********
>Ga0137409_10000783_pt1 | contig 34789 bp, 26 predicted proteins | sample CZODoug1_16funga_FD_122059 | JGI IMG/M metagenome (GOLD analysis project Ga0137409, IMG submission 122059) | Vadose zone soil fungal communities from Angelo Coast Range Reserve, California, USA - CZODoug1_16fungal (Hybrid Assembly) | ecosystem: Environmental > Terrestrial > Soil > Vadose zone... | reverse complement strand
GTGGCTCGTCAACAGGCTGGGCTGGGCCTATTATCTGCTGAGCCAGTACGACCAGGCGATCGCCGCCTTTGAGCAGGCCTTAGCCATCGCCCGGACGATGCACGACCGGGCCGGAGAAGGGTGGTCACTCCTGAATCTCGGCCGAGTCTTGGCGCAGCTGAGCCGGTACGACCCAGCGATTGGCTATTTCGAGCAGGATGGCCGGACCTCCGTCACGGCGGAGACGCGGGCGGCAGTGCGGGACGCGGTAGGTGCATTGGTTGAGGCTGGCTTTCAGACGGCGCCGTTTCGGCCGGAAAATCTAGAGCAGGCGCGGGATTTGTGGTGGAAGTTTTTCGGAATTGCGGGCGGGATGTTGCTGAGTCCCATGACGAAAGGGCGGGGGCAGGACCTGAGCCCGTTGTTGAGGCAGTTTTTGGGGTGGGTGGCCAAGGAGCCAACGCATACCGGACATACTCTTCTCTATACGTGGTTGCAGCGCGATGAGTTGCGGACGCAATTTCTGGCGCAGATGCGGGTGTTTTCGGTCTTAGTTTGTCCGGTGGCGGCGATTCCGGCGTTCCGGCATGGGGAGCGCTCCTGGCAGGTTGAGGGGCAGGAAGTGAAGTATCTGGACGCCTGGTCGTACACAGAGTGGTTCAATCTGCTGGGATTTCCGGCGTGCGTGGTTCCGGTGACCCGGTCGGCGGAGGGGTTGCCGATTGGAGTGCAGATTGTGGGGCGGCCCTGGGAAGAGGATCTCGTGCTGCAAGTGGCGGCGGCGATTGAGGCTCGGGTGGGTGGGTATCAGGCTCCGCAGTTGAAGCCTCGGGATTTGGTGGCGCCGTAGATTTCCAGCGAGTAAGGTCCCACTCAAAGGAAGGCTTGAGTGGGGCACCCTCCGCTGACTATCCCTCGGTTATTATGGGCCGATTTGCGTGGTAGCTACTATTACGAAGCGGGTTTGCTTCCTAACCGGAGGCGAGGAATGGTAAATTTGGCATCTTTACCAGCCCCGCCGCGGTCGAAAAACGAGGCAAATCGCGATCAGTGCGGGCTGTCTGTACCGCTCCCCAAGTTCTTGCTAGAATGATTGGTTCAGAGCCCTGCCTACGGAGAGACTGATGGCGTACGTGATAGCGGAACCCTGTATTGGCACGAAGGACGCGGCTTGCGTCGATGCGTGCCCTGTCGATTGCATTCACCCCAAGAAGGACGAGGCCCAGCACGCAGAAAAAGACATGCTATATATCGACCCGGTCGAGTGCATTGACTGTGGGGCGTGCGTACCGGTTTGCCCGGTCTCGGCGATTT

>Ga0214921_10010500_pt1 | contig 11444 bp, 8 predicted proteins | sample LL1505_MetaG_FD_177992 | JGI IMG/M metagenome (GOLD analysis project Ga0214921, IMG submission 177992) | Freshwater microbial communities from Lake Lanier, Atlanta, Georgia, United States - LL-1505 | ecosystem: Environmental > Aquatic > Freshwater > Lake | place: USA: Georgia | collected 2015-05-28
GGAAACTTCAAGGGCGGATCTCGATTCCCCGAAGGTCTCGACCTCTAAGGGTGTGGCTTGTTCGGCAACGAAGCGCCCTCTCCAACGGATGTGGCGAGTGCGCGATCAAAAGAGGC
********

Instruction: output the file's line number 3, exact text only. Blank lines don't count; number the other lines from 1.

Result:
>Ga0214921_10010500_pt1 | contig 11444 bp, 8 predicted proteins | sample LL1505_MetaG_FD_177992 | JGI IMG/M metagenome (GOLD analysis project Ga0214921, IMG submission 177992) | Freshwater microbial communities from Lake Lanier, Atlanta, Georgia, United States - LL-1505 | ecosystem: Environmental > Aquatic > Freshwater > Lake | place: USA: Georgia | collected 2015-05-28